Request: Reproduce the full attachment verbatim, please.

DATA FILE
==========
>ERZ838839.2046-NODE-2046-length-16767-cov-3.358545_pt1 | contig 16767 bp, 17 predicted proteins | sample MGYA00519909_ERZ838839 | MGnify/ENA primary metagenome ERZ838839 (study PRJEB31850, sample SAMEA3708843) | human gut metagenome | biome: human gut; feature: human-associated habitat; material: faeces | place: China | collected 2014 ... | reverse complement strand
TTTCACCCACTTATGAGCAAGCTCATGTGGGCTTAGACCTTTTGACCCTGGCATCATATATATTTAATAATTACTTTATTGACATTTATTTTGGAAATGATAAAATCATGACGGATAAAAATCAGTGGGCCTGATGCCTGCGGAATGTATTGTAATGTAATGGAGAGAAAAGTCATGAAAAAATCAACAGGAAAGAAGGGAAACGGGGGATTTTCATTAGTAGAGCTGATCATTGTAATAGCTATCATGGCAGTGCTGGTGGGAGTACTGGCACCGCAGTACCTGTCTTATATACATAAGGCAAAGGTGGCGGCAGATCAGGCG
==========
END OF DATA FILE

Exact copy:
>ERZ838839.2046-NODE-2046-length-16767-cov-3.358545_pt1 | contig 16767 bp, 17 predicted proteins | sample MGYA00519909_ERZ838839 | MGnify/ENA primary metagenome ERZ838839 (study PRJEB31850, sample SAMEA3708843) | human gut metagenome | biome: human gut; feature: human-associated habitat; material: faeces | place: China | collected 2014 ... | reverse complement strand
TTTCACCCACTTATGAGCAAGCTCATGTGGGCTTAGACCTTTTGACCCTGGCATCATATATATTTAATAATTACTTTATTGACATTTATTTTGGAAATGATAAAATCATGACGGATAAAAATCAGTGGGCCTGATGCCTGCGGAATGTATTGTAATGTAATGGAGAGAAAAGTCATGAAAAAATCAACAGGAAAGAAGGGAAACGGGGGATTTTCATTAGTAGAGCTGATCATTGTAATAGCTATCATGGCAGTGCTGGTGGGAGTACTGGCACCGCAGTACCTGTCTTATATACATAAGGCAAAGGTGGCGGCAGATCAGGCG